New show The Trial: A Murder In The Family left a lot of viewers confused last night.
The five part mini series features professional lawyers and a retired judge, a randomly selected jury and a fictional murder.
The idea behind the show is that we get to see what really goes on behind closed doors during a court case. Sounds simple, right?
But no. Some viewers at home thought that this was a real-life murder case.
The only actors include Michael Gould, who plays university lecturer Simon Davis, accused of murdering his ex-partner Carla Davis (Emma Lowndes) in September 2015 in Newbury.
The police officers and some of the witnesses are also actors, but everybody else is real – including the jury.
There were a lot of people that fully embraced the show and even started making their “own notes”.
Another loved the “thrill of the whole process on screen” and said they were “hooked”.
However, of course, some people just didn’t get it.
One asked: “Is #TheTrial set up but the Jury think it’s a real case or are they all actors orrr? Someone explain to me… Am i being thick? [sic]”
Another tweeted: “@Channel4 is “the trial, murder in the family” real or a situation? #thetrial”.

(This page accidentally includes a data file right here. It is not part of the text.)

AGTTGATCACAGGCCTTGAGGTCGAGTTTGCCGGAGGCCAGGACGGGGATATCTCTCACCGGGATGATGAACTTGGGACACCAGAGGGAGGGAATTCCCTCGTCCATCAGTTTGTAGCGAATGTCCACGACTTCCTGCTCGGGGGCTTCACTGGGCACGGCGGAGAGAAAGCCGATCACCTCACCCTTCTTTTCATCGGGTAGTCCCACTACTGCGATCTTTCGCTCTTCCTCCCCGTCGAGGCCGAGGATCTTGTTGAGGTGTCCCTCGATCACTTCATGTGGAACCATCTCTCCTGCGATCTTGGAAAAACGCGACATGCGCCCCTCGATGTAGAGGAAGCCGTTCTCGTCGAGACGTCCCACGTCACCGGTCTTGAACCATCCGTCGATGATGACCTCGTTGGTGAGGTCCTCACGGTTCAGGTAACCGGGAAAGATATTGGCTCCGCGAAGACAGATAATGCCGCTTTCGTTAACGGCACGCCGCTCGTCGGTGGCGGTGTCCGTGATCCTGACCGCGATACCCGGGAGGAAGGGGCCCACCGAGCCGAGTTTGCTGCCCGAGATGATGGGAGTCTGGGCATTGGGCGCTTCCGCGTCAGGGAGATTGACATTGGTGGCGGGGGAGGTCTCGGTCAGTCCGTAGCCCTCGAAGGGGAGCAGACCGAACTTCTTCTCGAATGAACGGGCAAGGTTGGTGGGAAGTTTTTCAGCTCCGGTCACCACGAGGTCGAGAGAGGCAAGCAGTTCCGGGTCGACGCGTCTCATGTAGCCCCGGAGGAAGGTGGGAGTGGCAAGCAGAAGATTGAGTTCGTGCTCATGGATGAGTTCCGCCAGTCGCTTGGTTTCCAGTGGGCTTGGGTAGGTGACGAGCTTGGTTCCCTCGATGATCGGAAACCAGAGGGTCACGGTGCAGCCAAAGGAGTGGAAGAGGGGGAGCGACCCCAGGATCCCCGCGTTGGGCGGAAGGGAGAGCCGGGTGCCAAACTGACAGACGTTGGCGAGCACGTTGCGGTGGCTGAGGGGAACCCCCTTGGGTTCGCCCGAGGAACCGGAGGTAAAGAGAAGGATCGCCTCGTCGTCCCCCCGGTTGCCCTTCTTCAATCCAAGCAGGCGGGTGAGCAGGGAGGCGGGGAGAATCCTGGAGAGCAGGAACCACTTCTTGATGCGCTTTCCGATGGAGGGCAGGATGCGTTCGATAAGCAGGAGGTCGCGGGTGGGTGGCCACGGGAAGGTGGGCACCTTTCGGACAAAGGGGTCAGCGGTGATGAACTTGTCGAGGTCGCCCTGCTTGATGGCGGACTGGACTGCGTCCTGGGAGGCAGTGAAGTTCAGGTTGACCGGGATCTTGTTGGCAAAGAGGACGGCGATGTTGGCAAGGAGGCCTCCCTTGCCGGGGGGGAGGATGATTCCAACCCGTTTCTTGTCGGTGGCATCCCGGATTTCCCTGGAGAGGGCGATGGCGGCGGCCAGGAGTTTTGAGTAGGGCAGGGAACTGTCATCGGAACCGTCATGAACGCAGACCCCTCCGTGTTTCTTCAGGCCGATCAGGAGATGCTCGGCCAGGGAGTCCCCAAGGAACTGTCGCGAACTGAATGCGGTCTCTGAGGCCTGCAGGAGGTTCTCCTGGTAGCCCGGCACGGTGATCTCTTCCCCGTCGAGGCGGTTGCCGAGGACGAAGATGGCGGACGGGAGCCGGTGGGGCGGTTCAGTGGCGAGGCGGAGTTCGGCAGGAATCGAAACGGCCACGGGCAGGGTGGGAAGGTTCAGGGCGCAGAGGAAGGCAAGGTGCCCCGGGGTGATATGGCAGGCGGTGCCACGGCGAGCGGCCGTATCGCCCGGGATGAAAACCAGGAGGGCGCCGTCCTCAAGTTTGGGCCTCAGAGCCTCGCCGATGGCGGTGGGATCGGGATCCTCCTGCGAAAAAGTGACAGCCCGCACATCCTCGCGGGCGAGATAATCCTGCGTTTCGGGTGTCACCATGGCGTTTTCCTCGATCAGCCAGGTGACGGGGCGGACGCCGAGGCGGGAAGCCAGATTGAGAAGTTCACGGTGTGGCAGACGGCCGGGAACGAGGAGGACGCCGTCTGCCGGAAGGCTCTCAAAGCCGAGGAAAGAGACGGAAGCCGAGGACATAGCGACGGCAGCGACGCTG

This riled people up even more, and viewers were angry that some just weren’t getting it.
“I can’t believe anyone would think this was “real”. Jury being filmed discussing case over lunch; cameras in Court – NO!! #TheTrial FFS!”, said one.
People kept trying to explain the set-up.
“It’s not complicated, folks”, said another Twitter user.
The show has been described by Channel 4 as “crime drama meets real life”.
What makes this show even more realistic is the defence’s John Ryder who is said to be one of the top QCs in the country.
The first episode saw the accused arrive at his flat and discover that Carla was unresponsive.
But the court heard that Davis called 999 for one second, hung up and then called his friend Johnny Quinn who didn’t pick up.
Davis called 999 again, and said that his wife probably had a heart attack, but when asked what actually happened by police, he answered “no comment” to every question.
One juror was convinced he was guilty because of his lack of emotion.
“He looked guilty. He looked very worried, very grey, very strained”, they said.
Tune in for more tonight at 9pm.